Wednesday, March 25, 2009

Do Ya Dialogue? (or I Hear the Secrets That You Keep When You're Talking In Your Sleep*)

*With apologies to The Romantics

Tip of the Day: Keep your library books til they're overdue, then gladly pay your late fines. Public libraries need you! Visit writerjenn's LJ to find out how else you can help!


Dialogue. Where would novels be without it? Not in my TBR pile, that's for sure. I LOVE dialogue. Live for it in books. In fact, when I'm reading something really good, I'll skim the fat paras of non-dialogue until I spot those beautiful quotation marks, and then I'll dive back into the story. I can't help it. I feel the biggest connection with characters through their dialogue and interactions with others.

Knowing how important dialogue is to my reading, I think about it a lot when writing. My personal struggle is having two characters who start to sound exactly like each other. To correct that, I'll give one character a slang term or phrase to use to help distinguish her. Does it work? Um, not always, but I'm trying!

To make my dialogue sound realistic and interesting, I imagine that the conversing parties are in the room with me and I'm eavesdropping. What parts would jump out at me and grab my attention? Those are the parts I want for my book, with the same tone and inflection that I hear in my head.

Something I've learned to look out for is not overusing characters' names in dialogue:

"Deena, stop rambling," Kate said.

"Kate, I'm not rambling," Deena replied.

"Deena, yes you are."

"No, Kate, I'm not."

As you can see, not very realistic. Dialogue should not be used as a shortcut for telling the reader who is in the room or who is speaking to whom.

To see if my dialogue is working, I'll often read it back to myself out loud. You know how sometimes you see a local commercial or cheesy made-for-tv movie and the acting is so bad you're cringing and genuinely embarassed for the actors reading the lines? That's what I DON'T want my dialogue to sound like when I read it back to myself.

That's all I've got for today. Go forth and write dialogue!

Deena, Miss Subbing for Pubbing

6 comments:

Kate Fall said...

Ha, SciFi monster movies have been totally ruined for me because of the cringeworthy dialogue. Resulting in Sunday afternoons like this at my house:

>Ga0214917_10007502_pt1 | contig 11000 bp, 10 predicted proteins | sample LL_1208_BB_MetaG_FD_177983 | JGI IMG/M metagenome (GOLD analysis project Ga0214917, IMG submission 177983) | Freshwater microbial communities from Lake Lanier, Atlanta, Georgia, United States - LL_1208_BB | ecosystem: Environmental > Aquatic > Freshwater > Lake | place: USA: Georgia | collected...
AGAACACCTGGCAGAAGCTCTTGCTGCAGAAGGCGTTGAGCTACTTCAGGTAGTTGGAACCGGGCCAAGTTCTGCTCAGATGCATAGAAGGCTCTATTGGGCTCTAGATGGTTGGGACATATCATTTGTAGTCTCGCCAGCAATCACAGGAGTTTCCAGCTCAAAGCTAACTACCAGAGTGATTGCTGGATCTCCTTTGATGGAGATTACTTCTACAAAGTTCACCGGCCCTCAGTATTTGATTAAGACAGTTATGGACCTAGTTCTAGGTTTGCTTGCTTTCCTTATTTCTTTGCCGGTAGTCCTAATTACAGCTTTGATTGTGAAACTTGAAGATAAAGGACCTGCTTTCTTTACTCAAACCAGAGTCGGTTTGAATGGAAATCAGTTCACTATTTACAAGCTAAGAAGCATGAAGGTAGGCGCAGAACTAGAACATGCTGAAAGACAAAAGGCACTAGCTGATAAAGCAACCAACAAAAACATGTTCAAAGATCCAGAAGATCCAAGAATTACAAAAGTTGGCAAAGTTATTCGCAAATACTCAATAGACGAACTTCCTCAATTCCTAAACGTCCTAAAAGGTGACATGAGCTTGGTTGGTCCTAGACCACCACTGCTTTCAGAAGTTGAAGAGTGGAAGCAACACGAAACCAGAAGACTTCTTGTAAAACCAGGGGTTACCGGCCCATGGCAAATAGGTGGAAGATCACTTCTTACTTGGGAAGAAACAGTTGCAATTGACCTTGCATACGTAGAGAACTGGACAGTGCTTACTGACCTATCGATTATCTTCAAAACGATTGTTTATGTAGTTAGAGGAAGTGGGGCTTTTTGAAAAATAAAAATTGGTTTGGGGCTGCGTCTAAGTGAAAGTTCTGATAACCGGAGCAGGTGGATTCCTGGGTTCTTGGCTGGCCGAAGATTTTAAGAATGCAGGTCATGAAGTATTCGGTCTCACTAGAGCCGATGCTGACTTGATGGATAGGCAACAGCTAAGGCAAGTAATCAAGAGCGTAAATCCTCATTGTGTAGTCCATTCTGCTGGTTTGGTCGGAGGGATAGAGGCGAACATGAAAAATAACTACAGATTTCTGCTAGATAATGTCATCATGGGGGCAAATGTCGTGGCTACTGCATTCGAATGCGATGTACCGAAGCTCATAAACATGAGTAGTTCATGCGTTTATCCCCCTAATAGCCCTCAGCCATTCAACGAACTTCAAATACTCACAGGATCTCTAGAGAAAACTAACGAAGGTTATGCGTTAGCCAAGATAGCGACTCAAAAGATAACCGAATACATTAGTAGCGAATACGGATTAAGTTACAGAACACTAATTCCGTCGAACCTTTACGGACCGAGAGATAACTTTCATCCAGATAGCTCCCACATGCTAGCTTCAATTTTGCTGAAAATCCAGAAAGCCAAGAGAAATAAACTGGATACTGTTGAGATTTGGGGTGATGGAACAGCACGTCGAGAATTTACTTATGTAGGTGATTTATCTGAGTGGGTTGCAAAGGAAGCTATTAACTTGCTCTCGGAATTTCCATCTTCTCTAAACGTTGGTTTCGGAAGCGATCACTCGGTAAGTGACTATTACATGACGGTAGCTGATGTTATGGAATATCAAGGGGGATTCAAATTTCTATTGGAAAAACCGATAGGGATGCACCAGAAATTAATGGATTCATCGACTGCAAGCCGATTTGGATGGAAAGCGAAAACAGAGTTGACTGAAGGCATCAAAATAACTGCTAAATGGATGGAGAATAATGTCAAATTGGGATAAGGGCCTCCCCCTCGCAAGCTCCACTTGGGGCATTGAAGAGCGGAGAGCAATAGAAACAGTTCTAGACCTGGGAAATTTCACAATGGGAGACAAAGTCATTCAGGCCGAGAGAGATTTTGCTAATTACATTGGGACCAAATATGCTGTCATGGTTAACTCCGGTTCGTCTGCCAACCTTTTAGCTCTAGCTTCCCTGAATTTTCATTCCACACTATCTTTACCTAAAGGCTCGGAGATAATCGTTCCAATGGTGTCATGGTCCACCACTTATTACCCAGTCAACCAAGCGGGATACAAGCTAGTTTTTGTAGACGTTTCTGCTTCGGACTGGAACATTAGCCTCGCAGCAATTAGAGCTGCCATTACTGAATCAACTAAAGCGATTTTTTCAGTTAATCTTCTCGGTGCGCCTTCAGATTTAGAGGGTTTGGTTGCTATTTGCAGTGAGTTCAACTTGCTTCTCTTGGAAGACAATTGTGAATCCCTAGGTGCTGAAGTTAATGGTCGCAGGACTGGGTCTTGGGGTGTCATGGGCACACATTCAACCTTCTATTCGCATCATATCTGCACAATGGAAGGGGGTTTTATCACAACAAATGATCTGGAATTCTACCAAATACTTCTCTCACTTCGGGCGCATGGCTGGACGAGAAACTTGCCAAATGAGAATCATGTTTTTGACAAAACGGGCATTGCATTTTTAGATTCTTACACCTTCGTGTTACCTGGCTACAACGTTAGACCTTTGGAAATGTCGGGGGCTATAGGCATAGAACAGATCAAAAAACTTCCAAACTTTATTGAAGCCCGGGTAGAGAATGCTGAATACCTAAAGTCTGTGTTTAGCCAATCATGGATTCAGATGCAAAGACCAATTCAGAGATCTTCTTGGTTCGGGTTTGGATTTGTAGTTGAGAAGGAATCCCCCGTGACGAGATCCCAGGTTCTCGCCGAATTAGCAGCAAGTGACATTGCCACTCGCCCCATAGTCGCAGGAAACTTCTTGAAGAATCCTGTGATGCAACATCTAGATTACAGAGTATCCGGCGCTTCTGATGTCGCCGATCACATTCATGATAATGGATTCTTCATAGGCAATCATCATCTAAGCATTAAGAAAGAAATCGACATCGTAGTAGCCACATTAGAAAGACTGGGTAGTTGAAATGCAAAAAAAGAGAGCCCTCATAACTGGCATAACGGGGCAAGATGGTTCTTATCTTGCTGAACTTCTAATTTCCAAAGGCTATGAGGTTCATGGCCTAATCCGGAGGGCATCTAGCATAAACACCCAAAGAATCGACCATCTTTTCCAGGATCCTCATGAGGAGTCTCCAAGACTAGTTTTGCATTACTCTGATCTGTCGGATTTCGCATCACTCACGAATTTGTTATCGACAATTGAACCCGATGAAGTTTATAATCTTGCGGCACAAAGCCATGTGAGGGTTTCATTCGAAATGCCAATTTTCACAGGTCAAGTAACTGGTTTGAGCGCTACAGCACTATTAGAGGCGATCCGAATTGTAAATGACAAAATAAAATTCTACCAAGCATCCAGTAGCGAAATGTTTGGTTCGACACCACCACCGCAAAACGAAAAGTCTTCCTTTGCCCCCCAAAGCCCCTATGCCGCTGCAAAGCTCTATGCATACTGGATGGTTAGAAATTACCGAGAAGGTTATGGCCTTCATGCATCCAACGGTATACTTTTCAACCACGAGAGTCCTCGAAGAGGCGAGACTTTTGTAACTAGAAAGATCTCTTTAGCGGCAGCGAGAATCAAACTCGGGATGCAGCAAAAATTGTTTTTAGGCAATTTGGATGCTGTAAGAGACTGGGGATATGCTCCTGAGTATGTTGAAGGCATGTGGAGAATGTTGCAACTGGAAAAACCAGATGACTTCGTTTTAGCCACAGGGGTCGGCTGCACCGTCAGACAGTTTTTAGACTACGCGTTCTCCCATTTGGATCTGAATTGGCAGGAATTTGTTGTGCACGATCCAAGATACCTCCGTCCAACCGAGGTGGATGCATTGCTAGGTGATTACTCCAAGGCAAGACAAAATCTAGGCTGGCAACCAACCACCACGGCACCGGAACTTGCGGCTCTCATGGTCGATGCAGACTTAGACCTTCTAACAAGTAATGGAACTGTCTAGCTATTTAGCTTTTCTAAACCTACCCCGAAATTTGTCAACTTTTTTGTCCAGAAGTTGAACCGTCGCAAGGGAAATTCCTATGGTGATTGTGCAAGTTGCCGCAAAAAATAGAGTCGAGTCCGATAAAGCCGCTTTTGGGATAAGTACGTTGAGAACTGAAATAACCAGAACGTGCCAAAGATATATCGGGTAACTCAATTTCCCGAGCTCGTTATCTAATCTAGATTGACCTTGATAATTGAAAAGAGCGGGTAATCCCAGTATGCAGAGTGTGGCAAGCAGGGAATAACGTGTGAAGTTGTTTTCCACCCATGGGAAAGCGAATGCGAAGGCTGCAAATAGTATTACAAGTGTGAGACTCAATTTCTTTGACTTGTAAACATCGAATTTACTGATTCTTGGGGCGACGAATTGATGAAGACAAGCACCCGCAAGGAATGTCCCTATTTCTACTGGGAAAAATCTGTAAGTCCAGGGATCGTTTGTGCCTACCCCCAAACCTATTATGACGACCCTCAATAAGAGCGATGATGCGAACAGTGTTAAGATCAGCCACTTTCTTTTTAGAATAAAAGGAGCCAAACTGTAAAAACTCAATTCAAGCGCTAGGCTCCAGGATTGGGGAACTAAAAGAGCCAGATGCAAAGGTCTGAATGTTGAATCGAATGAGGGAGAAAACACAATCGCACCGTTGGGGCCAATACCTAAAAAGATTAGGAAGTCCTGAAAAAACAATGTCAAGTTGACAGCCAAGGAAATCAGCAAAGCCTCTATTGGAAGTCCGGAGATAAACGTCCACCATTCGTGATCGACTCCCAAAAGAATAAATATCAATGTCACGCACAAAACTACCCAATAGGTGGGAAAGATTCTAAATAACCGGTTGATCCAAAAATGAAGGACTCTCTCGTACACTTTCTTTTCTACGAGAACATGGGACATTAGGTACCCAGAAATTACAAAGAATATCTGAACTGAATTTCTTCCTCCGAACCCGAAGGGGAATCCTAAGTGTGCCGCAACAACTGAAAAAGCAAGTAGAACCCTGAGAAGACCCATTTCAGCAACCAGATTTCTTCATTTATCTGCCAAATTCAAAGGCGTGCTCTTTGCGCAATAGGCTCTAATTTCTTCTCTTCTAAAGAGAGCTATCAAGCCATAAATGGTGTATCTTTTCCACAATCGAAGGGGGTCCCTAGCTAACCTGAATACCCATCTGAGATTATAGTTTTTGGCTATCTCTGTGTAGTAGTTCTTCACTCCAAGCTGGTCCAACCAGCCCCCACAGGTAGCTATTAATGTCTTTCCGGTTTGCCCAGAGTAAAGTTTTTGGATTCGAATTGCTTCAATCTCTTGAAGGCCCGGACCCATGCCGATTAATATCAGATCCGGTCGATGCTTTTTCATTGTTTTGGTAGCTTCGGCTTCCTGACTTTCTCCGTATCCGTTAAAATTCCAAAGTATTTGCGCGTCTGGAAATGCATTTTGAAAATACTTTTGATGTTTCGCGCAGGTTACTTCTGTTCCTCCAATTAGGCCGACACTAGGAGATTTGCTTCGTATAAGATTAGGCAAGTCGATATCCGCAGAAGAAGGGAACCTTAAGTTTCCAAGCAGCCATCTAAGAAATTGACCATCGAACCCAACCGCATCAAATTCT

Me: "I can't believe someone wrote that dialogue--nobody talks like that! Especially not an 18-year-old girl exploring the jungle in a skimpy tank top."

Long suffering husband: "I don't care. I'm just waiting for the monster to eat her."

Me: "But how can you listen to it? Don't you want to turn the sound off?"

LSH: "Yes. On SOMEONE."

suzelle said...

Take your library books til there are overdue so you can pay late fines?????

Um, this totally disrespects other patrons who want to read that book. Try donating to your library fund or getting involved in local fund raisers. Ask your library-they'll have great ideas for you to help!

DeenaML said...

Kate: HAHAHAHAHA! See, your post below is why you write hilarious lines for your characters.

Have I said recently that I LOVE Mig and his lines in your wip?

Suzelle: True, true. What I should've said was, "Don't feel bad if you do need to keep your book after the due date in order to finish reading it. Paying your library fine is a donation to the library!" But at the Reference Desk when a patron asks if they can renew a book and they can't bc another patron has a hold on it, we often do tell them, "It's only 25 cents a day if you need a couple extra to finish it!" and often they take us up on our offer. :)

Kristina Springer said...

Ah-- the library fine thing bites me in the butt. When we go we check out like 30-40 things so a couple of days over and yikes.

Kate Fall said...

You seriously don't want to know what my library fines are like! It's completely embarrassing. In fact, I'd better go renew some stuff online right now ...

DeenaML said...

Hee hee Kate, I should totally sneak into your account and chastise you for your library fines. :)